My other point was mainly to express the fact that one does not use quality control rules for a process whose desired defect level is zero. I realize that defects still may occur. So one uses risk analysis tools such as fault trees and calculates probability of failure events. If the probability of a failure event is low enough (the goal is never zero), then one can have both acceptable risk and zero defects (zero not theoretically, but zero for practical purposes – e.g., one failure event in the next million years).

I will look at your web site and thanks for stimulating me to think about things more.

Dr Tony Burns responds  

Being able to compare processes by quoting a “sigma level” is appealing to management, however it simply doesn’t work.  For example, consider comparing two processes, one of which has a histogram skewed to the left and the other to the right. They may both appear “very good” with an assumption of normality, however one might be far more poorly controlled than the other.  The situation is even worse because defects counts and “sigma levels” give no indication of process capability.  A process can only be “capable” (of producing product or service within specification) that is, “very good”, if it is “in-control”.  If the process average is drifting, as assumed in six sigma, the process is out of control and therefore unpredictable.  An unpredictable process is certainly not a “very good” thing.  Only control charts and histograms can give this information.


Thank you for your final comment.  My aim is to encourage people to question the accepted norms (no pun intended) rather than to accept them blindly.

Re: Zero Defects

Mr. Crosby would have us believe that a zero defects program is inexpensive, especially compared to six sigma. Well, I remember spending 5 days in Corning, NY as part of Total Quality training (which included zero defects, a la Crosby). Everyone in our company (Corning Medical, Medfield, MA) received training in quality. The cost of this program across Corning must have been substantial.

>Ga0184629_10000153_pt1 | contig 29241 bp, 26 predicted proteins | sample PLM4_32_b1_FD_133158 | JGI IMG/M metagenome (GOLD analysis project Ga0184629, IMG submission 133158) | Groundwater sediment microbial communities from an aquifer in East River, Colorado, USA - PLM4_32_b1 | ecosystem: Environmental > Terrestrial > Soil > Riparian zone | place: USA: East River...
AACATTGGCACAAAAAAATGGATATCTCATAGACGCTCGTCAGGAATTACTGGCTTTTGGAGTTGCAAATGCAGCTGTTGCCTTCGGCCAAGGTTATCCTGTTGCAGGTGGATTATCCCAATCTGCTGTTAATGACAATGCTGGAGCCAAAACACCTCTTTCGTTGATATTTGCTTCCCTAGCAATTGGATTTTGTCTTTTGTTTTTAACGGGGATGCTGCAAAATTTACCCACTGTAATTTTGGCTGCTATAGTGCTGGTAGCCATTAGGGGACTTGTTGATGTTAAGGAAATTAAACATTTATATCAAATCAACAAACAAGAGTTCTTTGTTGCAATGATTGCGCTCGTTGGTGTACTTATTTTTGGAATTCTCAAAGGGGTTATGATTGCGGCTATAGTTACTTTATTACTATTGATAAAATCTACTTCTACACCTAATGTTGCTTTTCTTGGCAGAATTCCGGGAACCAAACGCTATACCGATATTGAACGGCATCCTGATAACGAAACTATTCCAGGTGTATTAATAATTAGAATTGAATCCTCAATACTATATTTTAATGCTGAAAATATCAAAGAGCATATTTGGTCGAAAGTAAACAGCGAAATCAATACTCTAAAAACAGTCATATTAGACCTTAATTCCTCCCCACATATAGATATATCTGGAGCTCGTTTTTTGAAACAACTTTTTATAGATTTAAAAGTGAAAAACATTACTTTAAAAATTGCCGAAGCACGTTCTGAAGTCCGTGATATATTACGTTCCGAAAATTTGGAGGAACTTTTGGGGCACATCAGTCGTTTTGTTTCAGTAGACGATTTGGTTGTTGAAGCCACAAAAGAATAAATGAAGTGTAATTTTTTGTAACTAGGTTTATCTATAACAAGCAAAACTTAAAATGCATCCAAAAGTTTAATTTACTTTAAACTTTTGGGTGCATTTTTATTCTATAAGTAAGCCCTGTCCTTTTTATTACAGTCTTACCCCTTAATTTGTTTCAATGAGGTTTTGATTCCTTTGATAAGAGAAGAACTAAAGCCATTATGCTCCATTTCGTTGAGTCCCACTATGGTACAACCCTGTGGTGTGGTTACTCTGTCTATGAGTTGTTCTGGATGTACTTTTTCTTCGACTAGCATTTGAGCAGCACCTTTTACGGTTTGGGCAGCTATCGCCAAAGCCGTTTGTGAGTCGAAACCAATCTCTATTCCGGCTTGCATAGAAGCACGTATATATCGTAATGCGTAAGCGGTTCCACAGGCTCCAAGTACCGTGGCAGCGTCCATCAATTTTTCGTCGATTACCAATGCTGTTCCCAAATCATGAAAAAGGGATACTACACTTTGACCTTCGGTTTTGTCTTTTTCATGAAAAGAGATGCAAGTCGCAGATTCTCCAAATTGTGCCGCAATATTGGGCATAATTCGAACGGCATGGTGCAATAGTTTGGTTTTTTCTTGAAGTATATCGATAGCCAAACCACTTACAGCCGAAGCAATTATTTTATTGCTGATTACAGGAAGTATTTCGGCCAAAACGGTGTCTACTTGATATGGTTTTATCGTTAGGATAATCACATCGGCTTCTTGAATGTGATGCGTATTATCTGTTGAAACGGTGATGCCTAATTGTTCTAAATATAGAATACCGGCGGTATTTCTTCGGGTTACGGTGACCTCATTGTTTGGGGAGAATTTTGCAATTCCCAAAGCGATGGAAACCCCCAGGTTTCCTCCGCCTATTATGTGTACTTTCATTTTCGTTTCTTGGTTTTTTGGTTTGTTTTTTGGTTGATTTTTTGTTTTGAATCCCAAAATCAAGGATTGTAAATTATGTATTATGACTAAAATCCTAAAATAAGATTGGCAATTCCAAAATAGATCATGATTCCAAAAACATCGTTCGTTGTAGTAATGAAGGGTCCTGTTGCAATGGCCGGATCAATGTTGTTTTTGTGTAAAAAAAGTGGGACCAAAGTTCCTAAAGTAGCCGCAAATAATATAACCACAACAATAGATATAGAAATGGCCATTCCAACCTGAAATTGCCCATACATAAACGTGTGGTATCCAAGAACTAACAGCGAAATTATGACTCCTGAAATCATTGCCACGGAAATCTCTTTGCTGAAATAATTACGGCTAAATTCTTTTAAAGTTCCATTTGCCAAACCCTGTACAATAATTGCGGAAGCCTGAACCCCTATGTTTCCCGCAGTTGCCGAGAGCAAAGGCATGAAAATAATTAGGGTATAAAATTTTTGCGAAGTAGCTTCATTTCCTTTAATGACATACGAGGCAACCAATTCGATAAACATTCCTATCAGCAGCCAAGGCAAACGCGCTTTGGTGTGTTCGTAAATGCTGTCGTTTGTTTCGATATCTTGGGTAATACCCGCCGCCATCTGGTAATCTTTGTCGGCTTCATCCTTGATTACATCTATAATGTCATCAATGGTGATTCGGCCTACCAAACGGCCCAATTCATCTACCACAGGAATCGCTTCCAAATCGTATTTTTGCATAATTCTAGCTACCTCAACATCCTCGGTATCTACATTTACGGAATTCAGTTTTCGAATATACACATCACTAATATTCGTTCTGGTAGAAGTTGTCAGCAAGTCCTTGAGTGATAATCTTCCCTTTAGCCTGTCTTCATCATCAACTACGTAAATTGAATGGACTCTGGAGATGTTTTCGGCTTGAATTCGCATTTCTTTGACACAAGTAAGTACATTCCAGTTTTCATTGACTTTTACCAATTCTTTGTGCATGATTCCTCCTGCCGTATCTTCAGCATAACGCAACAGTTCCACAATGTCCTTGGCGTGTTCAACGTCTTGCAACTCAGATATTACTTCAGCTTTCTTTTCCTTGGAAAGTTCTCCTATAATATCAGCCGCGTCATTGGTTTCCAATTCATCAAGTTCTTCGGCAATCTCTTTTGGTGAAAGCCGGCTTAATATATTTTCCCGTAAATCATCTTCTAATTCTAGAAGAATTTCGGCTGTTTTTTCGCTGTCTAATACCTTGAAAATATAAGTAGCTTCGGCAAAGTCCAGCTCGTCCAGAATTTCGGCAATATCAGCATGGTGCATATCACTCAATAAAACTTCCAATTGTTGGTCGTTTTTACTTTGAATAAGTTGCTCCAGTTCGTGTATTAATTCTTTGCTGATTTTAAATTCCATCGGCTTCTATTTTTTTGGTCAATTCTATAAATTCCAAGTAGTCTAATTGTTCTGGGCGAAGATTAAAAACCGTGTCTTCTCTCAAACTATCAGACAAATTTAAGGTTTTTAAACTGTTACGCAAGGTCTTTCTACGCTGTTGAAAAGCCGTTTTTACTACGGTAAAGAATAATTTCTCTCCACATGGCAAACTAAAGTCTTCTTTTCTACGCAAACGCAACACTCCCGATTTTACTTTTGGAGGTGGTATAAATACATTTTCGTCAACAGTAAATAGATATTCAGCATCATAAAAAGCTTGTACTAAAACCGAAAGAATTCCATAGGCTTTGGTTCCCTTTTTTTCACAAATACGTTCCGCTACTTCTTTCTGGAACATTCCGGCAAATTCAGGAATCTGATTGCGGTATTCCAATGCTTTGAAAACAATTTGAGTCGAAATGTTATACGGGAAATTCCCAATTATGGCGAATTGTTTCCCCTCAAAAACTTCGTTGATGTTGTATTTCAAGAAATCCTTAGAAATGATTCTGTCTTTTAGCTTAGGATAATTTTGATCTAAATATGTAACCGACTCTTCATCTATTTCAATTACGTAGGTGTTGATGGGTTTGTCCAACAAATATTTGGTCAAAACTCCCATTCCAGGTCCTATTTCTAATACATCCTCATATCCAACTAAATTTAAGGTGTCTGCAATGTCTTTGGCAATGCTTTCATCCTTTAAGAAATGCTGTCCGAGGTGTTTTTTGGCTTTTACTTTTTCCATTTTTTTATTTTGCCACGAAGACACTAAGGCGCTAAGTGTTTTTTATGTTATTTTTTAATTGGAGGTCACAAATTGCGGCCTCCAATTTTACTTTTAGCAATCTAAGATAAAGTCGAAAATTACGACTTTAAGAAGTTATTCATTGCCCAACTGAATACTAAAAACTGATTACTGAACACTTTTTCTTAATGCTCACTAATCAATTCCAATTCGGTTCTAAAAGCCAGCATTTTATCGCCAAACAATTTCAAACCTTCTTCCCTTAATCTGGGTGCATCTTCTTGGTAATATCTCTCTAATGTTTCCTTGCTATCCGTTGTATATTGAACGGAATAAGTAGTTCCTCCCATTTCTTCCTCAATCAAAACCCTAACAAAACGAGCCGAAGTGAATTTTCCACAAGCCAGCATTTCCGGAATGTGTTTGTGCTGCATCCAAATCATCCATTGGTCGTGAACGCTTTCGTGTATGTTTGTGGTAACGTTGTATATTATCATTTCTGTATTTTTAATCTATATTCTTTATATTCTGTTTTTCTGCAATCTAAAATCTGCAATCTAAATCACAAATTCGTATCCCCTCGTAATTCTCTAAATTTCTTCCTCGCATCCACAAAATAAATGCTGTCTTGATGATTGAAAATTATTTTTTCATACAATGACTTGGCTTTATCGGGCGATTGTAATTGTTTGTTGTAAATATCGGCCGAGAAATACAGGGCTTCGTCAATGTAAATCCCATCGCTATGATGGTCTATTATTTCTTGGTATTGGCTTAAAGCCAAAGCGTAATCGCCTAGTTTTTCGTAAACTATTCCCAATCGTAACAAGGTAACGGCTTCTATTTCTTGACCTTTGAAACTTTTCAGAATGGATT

Mr. Crosby also talks about the zero defects concept as “Work right the first time and every time” and the performance standard is that “No defects are acceptable.” This gives one the impression that without this program, inept engineers and production staff are creating poor quality products and if only they had this quality training … . Well, things aren’t that simple. The number of defects in a design relate to the state of knowledge of the technology. No defects are possible when the state of knowledge is high. However, for many systems, the state of knowledge is not high enough to design a product with no defects and a common and efficient development process is to go through a test and improvement loop until the number of problems reaches an acceptable level and this number is not zero.


Well I realize that in my comments about Sick Sigma I talk about processes whose defect rate should be zero (e.g., wrong site surgery) and in the comments about “Zero Defects” I talk about processes with allowable defects rates greater than zero (e.g., proportion of bad pixels in an LCD screen) but that’s the real world.


  1. Sick sigma comments amended after an email from Dr. Burns, the article’s author, since I had provided comments to the journal in which his article appeared.